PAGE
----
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From: Thomas Gleixner <>
To: Steven Rostedt <>
Cc: LKML <>,
	Peter Zijlstra <>,
	Masami Hiramatsu <>,
	Alexei Starovoitov <>,
	Mathieu Desnoyers <>,
	"Paul E. McKenney" <>,
	Joel Fernandes <>,
	Frederic Weisbecker <>
Subject: Re: Instrumentation and RCU
Date: Mon, 09 Mar 2020 19:59:18 +0100
Message-ID: <> (raw)
In-Reply-To: <20200309141546.5b574908@gandalf.local.home>

Steven Rostedt <> writes:
> On Mon, 09 Mar 2020 18:02:32 +0100
> Thomas Gleixner <> wrote:
>> #1 Fragile low level entry code
>>    While I understand the desire of instrumentation to observe
>>    everything we really have to ask the question whether it is worth the
>>    trouble especially with entry trainwrecks like x86, PTI and other
>>    horrors in that area.
>>    I don't think so and we really should just bite the bullet and forbid
>>    any instrumentation in that code unless it is explicitly designed
>>    for that case, makes sense and has a real value from an observation
>>    perspective.
>>    This is very much related to #3..
> Now for just entry portions (entering into interrupt context or
> coming from userspace into normal kernel code) I agree, and I'm fine if we
> can move things around and not trace these entry points if possible.

I think we can. I spent quite some effort on splitting up the syscall
entry/exit stuff so only the low level entry up to the point where RCU
is watching and the low level exit where RCU is evtl. going back to idle
plus the related ASM maze. It's quite some tedious work, that's why I
came up with the section approach.
>> #2) Breakpoint utilization
>>     As recent findings have shown, breakpoint utilization needs to be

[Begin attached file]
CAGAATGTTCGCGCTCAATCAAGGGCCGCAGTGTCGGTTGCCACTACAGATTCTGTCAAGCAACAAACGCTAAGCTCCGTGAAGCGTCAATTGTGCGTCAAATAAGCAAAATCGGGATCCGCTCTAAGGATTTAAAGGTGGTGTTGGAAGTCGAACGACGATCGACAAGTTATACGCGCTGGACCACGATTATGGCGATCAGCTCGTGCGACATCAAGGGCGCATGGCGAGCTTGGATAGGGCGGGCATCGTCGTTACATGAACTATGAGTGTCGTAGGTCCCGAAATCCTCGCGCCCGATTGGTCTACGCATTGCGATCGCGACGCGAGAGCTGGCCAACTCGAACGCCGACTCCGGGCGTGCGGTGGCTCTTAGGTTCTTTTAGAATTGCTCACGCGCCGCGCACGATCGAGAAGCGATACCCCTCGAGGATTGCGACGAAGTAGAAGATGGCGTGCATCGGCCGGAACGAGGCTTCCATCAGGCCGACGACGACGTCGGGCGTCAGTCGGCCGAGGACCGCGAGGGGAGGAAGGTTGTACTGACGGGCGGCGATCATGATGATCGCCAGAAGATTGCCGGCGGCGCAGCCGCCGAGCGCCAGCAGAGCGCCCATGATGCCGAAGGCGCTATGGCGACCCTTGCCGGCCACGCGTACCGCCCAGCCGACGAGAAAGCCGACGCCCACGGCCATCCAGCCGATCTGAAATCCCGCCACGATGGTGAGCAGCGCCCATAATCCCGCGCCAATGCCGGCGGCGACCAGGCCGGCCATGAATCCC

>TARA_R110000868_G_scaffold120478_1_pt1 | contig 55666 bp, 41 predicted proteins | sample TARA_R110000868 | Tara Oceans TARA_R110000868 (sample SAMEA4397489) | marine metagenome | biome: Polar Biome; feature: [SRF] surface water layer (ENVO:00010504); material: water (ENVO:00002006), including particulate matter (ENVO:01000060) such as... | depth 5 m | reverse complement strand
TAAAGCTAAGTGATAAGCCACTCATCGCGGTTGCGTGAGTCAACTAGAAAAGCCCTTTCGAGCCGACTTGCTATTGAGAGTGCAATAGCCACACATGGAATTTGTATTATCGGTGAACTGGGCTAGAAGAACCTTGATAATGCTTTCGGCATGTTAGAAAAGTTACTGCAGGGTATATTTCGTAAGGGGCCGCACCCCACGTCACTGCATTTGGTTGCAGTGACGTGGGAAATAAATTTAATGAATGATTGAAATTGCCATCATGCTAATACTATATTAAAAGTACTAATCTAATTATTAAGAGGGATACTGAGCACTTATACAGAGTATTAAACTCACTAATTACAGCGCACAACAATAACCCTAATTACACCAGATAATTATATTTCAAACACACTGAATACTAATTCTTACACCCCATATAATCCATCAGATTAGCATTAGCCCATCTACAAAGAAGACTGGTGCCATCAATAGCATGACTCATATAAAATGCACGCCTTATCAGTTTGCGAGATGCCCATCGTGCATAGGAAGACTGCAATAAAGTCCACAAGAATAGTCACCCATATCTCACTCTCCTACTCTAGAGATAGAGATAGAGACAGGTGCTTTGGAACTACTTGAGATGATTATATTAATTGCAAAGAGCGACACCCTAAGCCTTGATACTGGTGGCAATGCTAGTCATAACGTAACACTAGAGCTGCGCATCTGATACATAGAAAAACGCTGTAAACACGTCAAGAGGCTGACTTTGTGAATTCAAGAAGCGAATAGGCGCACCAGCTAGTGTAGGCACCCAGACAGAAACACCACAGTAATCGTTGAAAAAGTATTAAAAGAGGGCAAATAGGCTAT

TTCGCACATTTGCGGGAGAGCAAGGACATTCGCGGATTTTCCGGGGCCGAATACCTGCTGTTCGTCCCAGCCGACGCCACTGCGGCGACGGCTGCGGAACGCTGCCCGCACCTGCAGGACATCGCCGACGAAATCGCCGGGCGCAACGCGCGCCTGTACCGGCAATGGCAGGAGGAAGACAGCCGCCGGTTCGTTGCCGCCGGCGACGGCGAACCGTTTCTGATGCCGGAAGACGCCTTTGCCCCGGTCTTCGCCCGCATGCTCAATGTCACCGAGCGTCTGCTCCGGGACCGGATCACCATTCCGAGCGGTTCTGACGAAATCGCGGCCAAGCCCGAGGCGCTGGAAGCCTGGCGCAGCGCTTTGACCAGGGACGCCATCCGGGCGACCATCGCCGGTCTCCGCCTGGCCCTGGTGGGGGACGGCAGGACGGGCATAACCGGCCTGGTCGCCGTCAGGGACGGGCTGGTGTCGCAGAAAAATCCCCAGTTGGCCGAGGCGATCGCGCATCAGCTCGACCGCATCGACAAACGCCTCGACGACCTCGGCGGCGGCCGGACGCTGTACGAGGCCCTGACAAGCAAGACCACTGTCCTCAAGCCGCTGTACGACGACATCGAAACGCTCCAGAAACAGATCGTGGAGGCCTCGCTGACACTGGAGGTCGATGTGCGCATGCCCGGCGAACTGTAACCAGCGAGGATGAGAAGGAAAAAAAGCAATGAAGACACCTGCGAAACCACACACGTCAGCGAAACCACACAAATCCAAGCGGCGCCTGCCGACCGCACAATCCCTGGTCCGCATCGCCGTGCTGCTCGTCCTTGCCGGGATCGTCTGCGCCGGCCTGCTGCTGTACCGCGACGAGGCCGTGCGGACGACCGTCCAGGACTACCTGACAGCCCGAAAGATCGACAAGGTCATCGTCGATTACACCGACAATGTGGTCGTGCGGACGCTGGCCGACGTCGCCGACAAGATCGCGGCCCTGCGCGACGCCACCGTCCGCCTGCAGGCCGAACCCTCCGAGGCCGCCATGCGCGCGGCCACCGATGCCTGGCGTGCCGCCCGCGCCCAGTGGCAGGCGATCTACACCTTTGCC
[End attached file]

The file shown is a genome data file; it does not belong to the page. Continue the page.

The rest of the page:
>>     extremly careful about not creating infinite breakpoint recursions.
>>     I think that's pretty much obvious, but falls into the overall
>>     question of how to protect callchains.
> This is rather unique, and I agree that its best to at least get to a point
> where we limit the tracing within breakpoint code. I'm fine with making
> rcu_nmi_exit() nokprobe too.

Yes, the break point stuff is unique, but it has nicely demonstrated how
much of the code is affected by it.

>> #3) RCU idle
>>     Being able to trace code inside RCU idle sections is very similar to
>>     the question raised in #1.
>>     Assume all of the instrumentation would be doing conditional RCU
>>     schemes, i.e.:
>>     if (rcuidle)
>>     	....
>>     else
>>         rcu_read_lock_sched()
>>     before invoking the actual instrumentation functions and of course
>>     undoing that right after it, that really begs the question whether
>>     it's worth it.
>>     Especially constructs like:
>>     trace_hardirqs_off()
>>        idx = srcu_read_lock()
>>        rcu_irq_enter_irqson();
>>        ...
>>        rcu_irq_exit_irqson();
>>        srcu_read_unlock(idx);
>>     if (user_mode)
>>        user_exit_irqsoff();
>>     else
>>        rcu_irq_enter();
>>     are really more than questionable. For 99.9999% of instrumentation
>>     users it's absolutely irrelevant whether this traces the interrupt
>>     disabled time of user_exit_irqsoff() or rcu_irq_enter() or not.
>>     But what's relevant is the tracer overhead which is e.g. inflicted
>>     with todays trace_hardirqs_off/on() implementation because that
>>     unconditionally uses the rcuidle variant with the scru/rcu_irq dance
>>     around every tracepoint.
>>     Even if the tracepoint sits in the ASM code it just covers about ~20
>>     low level ASM instructions more. The tracer invocation, which is
>>     even done twice when coming from user space on x86 (the second call
>>     is optimized in the tracer C-code), costs definitely way more
>>     cycles. When you take the scru/rcu_irq dance into account it's a
>>     complete disaster performance wise.
> Is this specifically to do with the kernel/trace/trace_preemptirqs.c code
> that was added by Joel?

Don't know who it added, but yes, the above is what it does when it's
expanded. I did some profiling with a trivial invalid syscall and
trace_hardirqs_off() shows very prominent there, while with the approach
I have in my entry series which does:


The tracing overhead goes down by ~ factor 2. That's a lot.
>> #4 Protecting call chains
>>    Our current approach of annotating functions with notrace/noprobe is
>>    pretty much broken.
>>    Functions which are marked NOPROBE or notrace call out into functions
>>    which are not marked and while this might be ok, there are enough
>>    places where it is not. But we have no way to verify that.